These two printer types are both 'impact printers'... like a typewriter, something hits a ribbon, making a mark on paper. Daisy-wheels, the 'letter quality printers' of the early-80s, use actual formed characters, on a removable wheel. Dot matrix printers produce letters out of tiny dots. Daisy wheels are hard to find today-- while their print quality was excellent, they were limited to a single font and size (unless you changed the wheel to a different font or size). And they couldn't print graphics. Dot matrix printers have lost a great deal of their former popularity, but have kept a few market niches... very low price (and low quality) printers, very high speed, industrial strength printers, and anything that needs to print on multiple-part forms. Your corner video-store probably uses a dot-matrix printer so that both you and the store can have a copy of your rental receipt. The classic dot-matrix machine-gun like roar has become quieter over the years, but it's still too loud for many settings.

In most cases, unless you really need to print multi-part forms, I'd avoid dot-matrix printers. Their poor print quality, combined with often awkward paper handling doesn't make them something I'd recommend, unless you really can't afford anything else.

Ink jets

As dot-matrix printers have lost their former popularity among home and small office users, ink jet models have filled the gap. These models are whisper quiet... like dot-matrix printers, they form letters and graphics out of tiny dots, but rather than hammering onto a ribbon, in jets spray tiny dots of liquid ink right onto the paper.

The trick here is to let the ink dry without smudging-- ink formulations have gotten better, but it's still a potential problem. Don't handle that page for a moment or two when it first comes out of the printer! As well, different papers respond differently to the liquid ink-- some, even expensive letterhead paper, may 'wick'... soaking up the ink like a tiny sponge. Try out some brands of paper designed for your printer, and decide whether the increased print quality is worth the price.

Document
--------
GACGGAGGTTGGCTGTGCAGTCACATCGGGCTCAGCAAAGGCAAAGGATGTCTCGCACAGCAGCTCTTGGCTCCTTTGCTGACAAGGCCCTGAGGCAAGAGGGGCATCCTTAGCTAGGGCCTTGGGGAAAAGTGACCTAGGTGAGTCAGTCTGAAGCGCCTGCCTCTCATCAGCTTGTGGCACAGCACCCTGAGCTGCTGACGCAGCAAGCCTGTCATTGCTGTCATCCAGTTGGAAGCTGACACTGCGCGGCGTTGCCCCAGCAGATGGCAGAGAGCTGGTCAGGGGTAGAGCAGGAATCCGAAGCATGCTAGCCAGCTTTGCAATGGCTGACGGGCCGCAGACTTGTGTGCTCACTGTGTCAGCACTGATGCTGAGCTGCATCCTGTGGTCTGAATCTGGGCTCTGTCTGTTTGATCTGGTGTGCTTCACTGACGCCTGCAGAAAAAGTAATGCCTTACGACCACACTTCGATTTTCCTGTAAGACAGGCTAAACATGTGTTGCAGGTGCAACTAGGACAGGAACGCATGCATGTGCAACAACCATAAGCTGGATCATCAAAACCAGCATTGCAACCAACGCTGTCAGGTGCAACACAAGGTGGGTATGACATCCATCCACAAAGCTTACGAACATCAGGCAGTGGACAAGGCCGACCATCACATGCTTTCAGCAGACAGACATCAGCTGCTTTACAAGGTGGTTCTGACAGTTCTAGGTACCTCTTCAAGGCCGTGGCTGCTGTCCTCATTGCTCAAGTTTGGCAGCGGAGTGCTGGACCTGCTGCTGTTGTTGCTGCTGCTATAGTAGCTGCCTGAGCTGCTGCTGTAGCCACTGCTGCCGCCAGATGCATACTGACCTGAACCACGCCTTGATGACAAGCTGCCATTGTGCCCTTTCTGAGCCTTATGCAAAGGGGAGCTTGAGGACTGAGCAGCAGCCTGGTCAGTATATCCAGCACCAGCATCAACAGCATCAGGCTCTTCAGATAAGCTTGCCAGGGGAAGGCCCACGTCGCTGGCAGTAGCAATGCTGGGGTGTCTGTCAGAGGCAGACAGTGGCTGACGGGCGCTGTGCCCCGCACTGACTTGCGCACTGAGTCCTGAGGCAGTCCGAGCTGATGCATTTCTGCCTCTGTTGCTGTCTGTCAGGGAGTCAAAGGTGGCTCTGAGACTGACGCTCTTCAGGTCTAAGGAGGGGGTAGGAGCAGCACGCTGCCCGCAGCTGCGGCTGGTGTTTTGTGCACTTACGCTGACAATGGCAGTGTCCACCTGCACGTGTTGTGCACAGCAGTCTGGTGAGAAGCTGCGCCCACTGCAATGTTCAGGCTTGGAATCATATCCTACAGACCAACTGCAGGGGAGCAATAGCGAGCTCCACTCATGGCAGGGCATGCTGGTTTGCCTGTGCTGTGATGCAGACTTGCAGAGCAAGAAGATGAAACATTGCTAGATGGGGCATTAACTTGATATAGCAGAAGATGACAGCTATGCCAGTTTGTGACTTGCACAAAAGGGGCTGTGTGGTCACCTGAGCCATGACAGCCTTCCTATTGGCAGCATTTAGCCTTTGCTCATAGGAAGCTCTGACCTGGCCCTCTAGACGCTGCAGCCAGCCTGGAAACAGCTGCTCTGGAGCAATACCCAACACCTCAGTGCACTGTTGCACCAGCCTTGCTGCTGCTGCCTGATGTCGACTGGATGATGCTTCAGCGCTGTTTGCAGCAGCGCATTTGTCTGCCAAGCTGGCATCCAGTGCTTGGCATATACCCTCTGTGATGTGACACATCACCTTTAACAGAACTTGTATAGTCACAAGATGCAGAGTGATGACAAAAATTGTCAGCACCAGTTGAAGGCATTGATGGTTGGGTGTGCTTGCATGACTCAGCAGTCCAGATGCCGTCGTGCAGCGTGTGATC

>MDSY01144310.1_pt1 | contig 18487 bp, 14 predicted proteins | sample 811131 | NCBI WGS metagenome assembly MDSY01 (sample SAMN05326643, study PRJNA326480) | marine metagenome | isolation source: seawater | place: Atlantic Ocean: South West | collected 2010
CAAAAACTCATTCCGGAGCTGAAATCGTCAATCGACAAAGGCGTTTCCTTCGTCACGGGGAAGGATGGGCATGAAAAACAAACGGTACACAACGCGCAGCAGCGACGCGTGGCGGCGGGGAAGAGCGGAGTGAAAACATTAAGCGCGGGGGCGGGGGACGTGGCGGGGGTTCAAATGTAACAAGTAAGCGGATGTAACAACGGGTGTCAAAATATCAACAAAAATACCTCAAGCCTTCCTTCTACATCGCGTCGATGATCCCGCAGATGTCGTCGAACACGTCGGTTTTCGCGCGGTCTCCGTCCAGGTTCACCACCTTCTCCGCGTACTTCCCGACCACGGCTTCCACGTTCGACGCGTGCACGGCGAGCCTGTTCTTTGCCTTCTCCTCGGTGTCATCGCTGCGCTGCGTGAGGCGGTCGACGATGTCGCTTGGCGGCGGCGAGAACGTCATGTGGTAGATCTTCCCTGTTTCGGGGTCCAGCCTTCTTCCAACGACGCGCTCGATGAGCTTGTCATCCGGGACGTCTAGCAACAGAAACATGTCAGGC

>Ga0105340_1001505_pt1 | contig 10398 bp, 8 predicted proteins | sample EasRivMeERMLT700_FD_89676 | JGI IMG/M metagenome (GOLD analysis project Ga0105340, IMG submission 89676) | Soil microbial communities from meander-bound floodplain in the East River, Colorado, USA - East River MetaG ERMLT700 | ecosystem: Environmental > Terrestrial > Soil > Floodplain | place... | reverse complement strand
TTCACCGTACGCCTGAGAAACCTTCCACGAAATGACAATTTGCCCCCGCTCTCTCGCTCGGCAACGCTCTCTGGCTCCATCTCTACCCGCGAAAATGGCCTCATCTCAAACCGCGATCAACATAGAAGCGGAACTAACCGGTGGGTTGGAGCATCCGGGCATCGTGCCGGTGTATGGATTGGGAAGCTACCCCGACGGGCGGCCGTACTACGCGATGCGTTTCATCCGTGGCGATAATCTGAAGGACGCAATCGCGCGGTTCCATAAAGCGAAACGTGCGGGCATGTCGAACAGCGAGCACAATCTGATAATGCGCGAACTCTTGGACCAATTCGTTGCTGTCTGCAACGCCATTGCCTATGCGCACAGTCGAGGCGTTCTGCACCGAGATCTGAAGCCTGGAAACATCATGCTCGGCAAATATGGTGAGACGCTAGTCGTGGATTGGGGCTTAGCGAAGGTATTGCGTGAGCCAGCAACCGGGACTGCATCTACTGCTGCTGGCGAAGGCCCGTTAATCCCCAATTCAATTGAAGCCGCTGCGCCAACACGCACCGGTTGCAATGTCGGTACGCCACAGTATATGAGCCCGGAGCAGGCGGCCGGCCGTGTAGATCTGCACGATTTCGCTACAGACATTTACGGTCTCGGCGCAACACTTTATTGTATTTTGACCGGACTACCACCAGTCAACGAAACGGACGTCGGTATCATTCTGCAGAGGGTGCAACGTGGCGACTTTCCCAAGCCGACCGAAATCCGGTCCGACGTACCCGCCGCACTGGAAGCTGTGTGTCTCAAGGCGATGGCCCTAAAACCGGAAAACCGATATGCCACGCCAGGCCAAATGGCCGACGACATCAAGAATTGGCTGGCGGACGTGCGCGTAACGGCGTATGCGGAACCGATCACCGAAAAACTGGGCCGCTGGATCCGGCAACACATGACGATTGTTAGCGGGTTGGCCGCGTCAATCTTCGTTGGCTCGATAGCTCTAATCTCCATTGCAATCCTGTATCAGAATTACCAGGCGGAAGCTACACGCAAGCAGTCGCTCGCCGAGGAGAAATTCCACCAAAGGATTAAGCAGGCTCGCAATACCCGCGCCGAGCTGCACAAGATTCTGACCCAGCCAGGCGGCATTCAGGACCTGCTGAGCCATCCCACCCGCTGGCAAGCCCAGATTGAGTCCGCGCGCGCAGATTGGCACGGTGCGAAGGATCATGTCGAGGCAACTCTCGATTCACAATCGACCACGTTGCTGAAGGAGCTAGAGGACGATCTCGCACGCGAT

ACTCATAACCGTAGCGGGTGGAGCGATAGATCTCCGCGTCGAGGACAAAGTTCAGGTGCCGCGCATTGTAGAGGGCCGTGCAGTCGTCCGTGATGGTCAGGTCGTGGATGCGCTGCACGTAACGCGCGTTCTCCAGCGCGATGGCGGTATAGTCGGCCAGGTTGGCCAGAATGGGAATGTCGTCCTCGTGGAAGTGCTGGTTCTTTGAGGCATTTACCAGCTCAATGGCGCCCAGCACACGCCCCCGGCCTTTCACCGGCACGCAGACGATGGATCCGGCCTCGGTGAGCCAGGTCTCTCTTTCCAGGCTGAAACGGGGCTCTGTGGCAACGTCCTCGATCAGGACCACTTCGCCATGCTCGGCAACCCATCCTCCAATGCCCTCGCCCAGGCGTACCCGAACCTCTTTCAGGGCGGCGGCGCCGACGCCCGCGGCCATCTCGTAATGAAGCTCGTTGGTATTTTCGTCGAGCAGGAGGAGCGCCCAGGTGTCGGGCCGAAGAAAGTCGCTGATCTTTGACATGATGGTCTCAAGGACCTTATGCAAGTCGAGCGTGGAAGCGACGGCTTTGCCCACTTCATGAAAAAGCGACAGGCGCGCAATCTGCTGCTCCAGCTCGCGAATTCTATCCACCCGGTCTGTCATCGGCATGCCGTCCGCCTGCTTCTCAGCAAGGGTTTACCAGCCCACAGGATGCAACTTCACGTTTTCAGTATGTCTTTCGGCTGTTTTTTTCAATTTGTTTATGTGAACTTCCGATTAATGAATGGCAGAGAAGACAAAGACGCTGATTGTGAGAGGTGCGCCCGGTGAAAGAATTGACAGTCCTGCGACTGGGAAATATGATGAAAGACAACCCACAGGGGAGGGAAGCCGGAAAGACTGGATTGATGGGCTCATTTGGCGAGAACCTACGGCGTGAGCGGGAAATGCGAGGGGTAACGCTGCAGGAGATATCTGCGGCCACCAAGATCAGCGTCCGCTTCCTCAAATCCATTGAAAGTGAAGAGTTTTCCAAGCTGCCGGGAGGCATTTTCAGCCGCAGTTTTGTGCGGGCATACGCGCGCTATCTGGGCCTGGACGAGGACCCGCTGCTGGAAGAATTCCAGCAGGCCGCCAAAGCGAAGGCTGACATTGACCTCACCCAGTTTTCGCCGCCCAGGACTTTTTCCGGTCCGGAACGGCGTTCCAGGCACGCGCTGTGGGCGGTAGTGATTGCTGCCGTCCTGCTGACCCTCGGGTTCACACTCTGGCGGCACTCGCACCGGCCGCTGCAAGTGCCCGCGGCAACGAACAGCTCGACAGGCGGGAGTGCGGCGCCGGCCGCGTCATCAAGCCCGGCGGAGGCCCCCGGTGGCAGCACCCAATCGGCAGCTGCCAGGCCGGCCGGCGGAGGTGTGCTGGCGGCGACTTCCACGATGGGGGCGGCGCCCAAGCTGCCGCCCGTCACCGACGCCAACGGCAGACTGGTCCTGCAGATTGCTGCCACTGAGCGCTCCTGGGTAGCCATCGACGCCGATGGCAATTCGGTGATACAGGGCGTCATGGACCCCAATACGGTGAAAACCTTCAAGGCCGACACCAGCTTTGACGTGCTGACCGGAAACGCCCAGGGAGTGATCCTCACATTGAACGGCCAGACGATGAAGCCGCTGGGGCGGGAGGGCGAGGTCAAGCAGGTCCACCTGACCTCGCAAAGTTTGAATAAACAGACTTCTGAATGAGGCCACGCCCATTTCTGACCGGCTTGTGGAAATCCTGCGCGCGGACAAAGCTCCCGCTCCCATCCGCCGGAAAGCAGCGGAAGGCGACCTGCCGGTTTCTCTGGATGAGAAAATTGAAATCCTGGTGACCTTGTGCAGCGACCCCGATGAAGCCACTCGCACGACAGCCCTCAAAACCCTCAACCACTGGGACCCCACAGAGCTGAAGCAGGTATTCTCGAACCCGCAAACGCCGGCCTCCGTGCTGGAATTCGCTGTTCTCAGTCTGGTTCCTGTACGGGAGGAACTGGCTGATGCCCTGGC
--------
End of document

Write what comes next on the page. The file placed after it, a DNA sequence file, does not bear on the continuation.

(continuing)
Ink jets occupy the low-to-middle of the price range, from just a few hundred dollars, up to $800 or so. Today, all but a few models offer colour printing, but quality varies. The better models load four different inks at a time-- three for colour, plus black. Three-colour models produce a pseudo-black, by mixing all three colours. This black looks more like a dark olive-green to my eyes. Luckily, these models let you replace the colour cartridge with a black one, if you want to print black and white text or graphics.

Ink jet print quality often gets called 'near-laser', but to get the best quality, be prepared to buy coated papers. And you'll find that while the printers themselves are affordable, the cost of ink and paper is relatively high, producing higher cost per copy than with either less-expensive dot matrix, or pricier laser printers. And the cost for colour pages is even higher (and the time to print them is longer-- sometimes much longer. Don't be surprised if you wait half an hour for a full-colour photo to print).